My boyfriend has very kindly written a short piece on his time at Italian racetrack Autodromo Enzo e Dino Ferrari. His enthusiasm has sparked my own obsession, not only with Formula 1, but also for the history of motorsport and cars in general. What makes it even more interesting, though, is the travel aspect that encompasses the sport, as it gives people the opportunity to visit countries all over the world while enjoying the Grand Prix, and they get a taste of culture along the way.
This particular track takes precedence this weekend, however, because of the tragic events that occurred 22 years ago. The deaths of Roland Ratzenberger and Ayrton Senna shocked the world in 1994, and the legacy, especially that of Senna, live on in the drivers who race today. Since I was forced into watching Asif Kapadia’s biographical film about Senna, I have admired the man. It was his personality, passion and philosophy that captured my interest in Formula 1, and I really hope I can visit this racetrack one day, so I can pay my own respects to one of the greatest drivers in history.
In May 2015, I visited Autodromo Enzo e Dino Ferrari as a guest of Peter May, who is a friend and talented Motorsport photographer, mostly on the Sportscar scene. This time around, the European Le Mans series was in Central Italy for the third annual 4-hour race.
The track is generally referred to as ‘Imola’, after the nearby town, and is widely remembered as the setting for the 1994 San Marino Grand Prix, the black weekend which saw two drivers die, another injured, and two further incidents causing injuries to mechanics and spectators. I was ten years old, and had only started taking an interest in Formula One racing at the end of 1993 so this was one of my earliest Motorsport memories. Despite hosting the race without incident for a further 12 years, I never warmed to it, but saw the invite as a chance to put my negative feelings to bed.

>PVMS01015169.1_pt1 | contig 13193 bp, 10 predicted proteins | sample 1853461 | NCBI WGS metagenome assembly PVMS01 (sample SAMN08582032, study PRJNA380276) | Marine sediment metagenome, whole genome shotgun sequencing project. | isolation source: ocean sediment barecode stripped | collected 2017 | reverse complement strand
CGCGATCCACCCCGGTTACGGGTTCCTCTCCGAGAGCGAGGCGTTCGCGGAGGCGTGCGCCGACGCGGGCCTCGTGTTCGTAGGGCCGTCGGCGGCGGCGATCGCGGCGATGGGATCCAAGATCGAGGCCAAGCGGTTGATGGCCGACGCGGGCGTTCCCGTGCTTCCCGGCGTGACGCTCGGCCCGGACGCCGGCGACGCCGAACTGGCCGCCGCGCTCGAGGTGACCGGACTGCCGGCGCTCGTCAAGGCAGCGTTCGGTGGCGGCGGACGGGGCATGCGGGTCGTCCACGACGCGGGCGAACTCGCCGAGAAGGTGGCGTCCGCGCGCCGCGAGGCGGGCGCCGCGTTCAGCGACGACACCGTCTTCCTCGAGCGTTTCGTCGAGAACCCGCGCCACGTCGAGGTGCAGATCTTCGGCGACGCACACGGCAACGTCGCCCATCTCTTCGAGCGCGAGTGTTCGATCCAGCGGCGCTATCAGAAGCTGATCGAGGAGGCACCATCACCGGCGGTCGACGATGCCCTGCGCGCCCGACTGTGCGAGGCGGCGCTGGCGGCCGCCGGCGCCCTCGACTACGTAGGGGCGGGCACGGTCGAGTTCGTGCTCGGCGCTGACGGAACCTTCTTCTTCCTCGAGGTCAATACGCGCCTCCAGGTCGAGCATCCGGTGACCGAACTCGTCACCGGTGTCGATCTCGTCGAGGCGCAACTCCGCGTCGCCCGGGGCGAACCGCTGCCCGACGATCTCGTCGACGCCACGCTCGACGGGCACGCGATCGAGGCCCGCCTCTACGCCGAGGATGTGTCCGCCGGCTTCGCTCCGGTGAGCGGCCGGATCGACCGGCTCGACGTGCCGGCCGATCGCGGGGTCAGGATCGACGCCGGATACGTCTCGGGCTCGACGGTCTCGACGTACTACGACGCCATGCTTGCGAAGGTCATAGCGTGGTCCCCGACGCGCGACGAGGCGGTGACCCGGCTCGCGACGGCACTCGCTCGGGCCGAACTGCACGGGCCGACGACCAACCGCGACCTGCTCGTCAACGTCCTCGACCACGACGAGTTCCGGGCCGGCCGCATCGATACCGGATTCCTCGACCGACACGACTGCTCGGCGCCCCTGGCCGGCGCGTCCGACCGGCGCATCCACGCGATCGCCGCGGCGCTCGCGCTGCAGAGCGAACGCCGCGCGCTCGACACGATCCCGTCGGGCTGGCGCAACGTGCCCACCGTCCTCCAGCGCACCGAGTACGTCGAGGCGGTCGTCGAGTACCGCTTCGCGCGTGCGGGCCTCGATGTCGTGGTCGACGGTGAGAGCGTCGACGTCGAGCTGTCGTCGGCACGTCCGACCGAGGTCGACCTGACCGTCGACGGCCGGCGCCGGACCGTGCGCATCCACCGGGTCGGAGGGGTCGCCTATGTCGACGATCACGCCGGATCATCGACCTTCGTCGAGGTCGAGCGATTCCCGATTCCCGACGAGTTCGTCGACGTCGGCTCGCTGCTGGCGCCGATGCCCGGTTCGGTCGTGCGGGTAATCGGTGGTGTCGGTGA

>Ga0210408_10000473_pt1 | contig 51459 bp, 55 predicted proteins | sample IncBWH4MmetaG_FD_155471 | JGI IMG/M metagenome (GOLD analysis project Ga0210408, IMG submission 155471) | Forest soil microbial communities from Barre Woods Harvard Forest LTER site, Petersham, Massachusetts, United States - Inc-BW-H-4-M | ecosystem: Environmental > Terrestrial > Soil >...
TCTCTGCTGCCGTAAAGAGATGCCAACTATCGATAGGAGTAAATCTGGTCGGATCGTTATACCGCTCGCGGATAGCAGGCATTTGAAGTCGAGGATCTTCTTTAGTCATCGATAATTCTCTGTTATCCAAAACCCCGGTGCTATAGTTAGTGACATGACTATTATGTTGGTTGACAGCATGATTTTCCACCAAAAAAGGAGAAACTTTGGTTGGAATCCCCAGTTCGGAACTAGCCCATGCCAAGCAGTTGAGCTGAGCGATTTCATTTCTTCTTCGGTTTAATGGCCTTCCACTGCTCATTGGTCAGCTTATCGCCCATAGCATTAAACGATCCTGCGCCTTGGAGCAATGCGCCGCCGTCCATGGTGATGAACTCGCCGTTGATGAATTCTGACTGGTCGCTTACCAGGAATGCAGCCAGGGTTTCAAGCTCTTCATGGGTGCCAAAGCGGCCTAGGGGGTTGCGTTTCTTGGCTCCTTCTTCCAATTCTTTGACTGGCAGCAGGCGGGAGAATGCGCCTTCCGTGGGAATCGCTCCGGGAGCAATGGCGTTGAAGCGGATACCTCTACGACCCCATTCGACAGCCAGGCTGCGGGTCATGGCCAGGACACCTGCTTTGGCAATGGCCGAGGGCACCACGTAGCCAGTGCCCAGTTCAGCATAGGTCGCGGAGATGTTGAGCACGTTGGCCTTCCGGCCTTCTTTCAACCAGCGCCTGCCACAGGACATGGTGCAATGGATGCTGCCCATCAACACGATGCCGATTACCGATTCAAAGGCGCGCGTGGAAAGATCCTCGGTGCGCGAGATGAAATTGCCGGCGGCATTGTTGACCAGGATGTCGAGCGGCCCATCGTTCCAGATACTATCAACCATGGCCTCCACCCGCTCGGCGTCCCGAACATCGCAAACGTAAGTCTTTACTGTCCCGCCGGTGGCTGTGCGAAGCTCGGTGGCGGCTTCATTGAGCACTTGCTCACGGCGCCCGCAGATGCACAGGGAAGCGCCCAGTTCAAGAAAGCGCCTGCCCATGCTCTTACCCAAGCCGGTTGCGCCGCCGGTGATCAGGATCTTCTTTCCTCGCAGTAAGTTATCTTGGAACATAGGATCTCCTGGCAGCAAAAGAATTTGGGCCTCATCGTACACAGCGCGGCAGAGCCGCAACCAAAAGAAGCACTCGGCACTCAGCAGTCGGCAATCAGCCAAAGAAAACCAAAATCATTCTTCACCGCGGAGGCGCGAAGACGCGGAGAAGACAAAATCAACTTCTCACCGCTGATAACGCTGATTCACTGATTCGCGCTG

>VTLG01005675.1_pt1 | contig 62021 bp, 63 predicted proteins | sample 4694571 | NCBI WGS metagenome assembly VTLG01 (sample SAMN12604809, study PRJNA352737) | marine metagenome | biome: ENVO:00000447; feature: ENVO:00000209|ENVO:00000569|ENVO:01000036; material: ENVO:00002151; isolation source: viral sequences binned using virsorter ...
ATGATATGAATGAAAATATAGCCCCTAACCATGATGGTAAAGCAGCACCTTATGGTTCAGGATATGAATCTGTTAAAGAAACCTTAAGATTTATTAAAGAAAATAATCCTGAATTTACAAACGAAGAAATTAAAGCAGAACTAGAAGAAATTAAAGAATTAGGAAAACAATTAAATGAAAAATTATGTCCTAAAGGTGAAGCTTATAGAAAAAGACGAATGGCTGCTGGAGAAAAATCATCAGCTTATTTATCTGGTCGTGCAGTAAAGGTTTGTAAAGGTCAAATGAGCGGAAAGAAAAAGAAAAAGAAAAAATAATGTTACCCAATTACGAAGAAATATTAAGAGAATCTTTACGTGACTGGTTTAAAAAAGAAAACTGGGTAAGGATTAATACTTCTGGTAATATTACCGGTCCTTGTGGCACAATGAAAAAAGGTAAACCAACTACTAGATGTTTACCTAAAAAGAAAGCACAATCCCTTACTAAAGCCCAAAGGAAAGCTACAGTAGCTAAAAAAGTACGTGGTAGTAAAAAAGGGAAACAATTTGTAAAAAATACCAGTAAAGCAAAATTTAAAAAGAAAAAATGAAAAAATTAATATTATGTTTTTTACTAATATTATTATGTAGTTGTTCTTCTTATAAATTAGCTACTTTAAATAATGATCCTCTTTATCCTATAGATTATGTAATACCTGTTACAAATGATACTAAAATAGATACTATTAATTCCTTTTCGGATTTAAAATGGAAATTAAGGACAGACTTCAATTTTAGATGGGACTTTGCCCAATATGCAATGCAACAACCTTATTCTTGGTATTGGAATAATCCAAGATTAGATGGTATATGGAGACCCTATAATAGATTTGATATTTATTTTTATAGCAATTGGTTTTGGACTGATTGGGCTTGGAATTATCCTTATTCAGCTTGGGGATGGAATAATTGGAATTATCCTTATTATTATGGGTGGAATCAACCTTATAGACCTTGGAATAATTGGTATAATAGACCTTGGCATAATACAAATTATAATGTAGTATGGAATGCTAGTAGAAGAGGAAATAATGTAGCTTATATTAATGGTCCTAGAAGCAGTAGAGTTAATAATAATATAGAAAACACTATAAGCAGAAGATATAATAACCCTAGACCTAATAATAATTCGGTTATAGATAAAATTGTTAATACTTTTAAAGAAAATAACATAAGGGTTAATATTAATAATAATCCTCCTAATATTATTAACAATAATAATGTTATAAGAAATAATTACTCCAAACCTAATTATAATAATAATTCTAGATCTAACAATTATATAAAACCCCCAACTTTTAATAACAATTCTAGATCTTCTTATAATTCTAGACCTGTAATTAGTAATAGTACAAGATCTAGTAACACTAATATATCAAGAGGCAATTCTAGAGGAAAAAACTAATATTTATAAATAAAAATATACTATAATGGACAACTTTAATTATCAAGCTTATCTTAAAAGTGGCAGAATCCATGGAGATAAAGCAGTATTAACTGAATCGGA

Firstly, Imola is located around 25 miles from Bologna in the Emilia-Romagna region of Italy boasting some beautiful rolling countryside and vineyards. The local architecture is classically Italian, oh, and it’s not located in the Republic of San Marino; the relationship is a bit of artistic licence as Italy already had an established Grand Prix.
On a warm Friday evening, I took a walk with the teams and drivers around the 3-mile circuit. The elevation changes, the views, the wooded areas, the houses, hotels, and farms surrounding the track make this a “proper circuit” worthy of being mentioned in the same breath as the likes of the much-loved Spa in Belgium.
Early on the Saturday morning I walked alone into the wooded area where the bronze statue of Ayrton Senna sits in reflective head-down pose on the inside of the Tamburello corner where he died at the age of 34. The sun crept through the trees while only the sound of birdsong broke the silence where I stood. There are masses of flags, tshirts, messages, and photographs pinned to the catch fencing for the 3-time World Champion. At the Tosa corner, the Austrian rookie Roland Ratzenberger, 33, lost his life less than 24 hours before Senna but in powerful contrast has a solitary fresh rose tied to the gate in front of his memorial.
Yesterday was the 22nd anniversary of that fateful weekend that turned Imola into a dirty word for a generation of fans, including myself. Formula One has now been absent for a decade, but I for one would now welcome its return.
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